June 22, 2018
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Getting the Bugs Out

A new registration system will, for the first time, allow nearby residents easily to ask for notification of when agricultural pesticides will be sprayed in the area. This is a positive step toward better public notification, which, unlike many government initiatives, requires follow-up to see whether the system is working.

Residents who want to be notified if agricultural pesticides will be applied by planes, helicopters or air blast sprayers must put their name on a registry maintained by the Maine Board of Pesticides Control. Residents must live within a quarter-mile of land where the pesticides are applied (within 500 feet for fruit trees or Christmas trees). They can register until June 15 to be notified of spraying this year.

To register or get more information, go to www.thinkfirstspraylast.org or call 287-2731. You must re-register each year, an unnecessary step the board and Legislature should consider removing.

Before spraying, landowners or managers must get a copy of the registry to see whom they must notify. Notification can be by phone, e-mail, mail or in person and must be done between one and seven days before spraying.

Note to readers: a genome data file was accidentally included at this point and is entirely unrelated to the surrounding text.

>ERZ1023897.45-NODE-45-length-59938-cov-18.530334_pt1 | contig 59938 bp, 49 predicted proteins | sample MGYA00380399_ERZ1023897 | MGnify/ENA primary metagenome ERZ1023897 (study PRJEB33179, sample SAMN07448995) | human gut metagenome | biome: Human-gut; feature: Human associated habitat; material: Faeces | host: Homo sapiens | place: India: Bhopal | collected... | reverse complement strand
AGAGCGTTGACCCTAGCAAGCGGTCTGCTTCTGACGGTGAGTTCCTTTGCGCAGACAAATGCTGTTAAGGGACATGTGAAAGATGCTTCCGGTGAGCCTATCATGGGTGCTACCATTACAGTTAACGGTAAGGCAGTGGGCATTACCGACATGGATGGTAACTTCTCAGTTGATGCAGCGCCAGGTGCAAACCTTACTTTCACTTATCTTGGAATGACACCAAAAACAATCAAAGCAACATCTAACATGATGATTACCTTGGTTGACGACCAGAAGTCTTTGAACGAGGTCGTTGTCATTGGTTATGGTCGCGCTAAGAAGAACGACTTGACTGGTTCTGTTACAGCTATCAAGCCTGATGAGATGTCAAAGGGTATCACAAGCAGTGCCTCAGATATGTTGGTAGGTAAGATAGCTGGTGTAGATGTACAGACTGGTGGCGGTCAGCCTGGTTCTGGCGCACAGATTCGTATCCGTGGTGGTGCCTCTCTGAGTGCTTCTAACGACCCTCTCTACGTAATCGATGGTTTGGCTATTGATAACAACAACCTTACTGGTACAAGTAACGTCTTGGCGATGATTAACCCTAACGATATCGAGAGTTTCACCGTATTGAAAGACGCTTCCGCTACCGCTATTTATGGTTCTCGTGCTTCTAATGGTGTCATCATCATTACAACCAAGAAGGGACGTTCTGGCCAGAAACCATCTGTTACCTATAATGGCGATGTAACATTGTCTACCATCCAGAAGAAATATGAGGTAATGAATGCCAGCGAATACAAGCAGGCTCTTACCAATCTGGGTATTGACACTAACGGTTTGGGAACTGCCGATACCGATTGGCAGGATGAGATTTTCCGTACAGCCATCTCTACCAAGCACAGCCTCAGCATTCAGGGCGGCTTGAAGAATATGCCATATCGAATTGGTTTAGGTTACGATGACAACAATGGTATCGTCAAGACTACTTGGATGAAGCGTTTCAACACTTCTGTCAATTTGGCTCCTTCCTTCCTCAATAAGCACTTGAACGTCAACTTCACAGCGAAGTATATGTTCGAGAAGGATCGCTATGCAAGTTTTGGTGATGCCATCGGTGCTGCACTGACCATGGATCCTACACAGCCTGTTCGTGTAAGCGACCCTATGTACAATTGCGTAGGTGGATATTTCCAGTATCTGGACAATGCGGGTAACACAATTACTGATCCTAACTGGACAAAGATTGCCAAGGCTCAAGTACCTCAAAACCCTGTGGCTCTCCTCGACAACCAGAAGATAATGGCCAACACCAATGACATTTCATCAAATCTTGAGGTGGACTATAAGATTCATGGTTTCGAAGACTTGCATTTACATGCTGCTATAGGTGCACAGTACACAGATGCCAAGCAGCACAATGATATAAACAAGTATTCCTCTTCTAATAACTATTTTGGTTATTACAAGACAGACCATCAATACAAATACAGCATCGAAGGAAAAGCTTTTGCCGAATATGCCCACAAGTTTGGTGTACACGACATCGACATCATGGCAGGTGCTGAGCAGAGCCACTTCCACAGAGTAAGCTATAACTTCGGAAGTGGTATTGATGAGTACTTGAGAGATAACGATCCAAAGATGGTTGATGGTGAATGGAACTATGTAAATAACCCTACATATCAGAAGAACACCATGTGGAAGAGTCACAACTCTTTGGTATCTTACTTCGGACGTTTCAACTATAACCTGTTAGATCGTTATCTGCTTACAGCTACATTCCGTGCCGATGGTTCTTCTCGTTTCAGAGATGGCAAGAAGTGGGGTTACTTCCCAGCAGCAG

The board has also kept a registry for nonagricultural spraying, mostly for lawn care. To be included in this registry, you must pay $20.

The board, at the direction of the Legislature, is looking for ways to combine the two lists, which makes sense, although requiring lawn care personnel to notify people in a quarter-mile radius is unnecessary.

The Legislature wisely asked the board to find out if the public knows about the agricultural registry. Since the board began advertising its existence recently, the number of people on the list has doubled to 1,000. Beyond this, the board plans to do a survey to find out if people know that the registry exists and that they can be included if they qualify.

Some landowners and pesticide applicators worry that drawing attention to the registry will increase concerns about the chemicals, which have been used for decades. This is a valid concern, but it does not outweigh their neighbors’ rights to be notified of when pesticides will be sprayed so they can take precautions.

The board is also looking for ways to simplify the registry, perhaps by creating an Internet system that maps overlaying spray and notification areas from which e-mails could be sent out automatically.

Beginning the registry is a good first step. Ensuring it is working as intended — and changing it if it is not — will help fulfill its intent.

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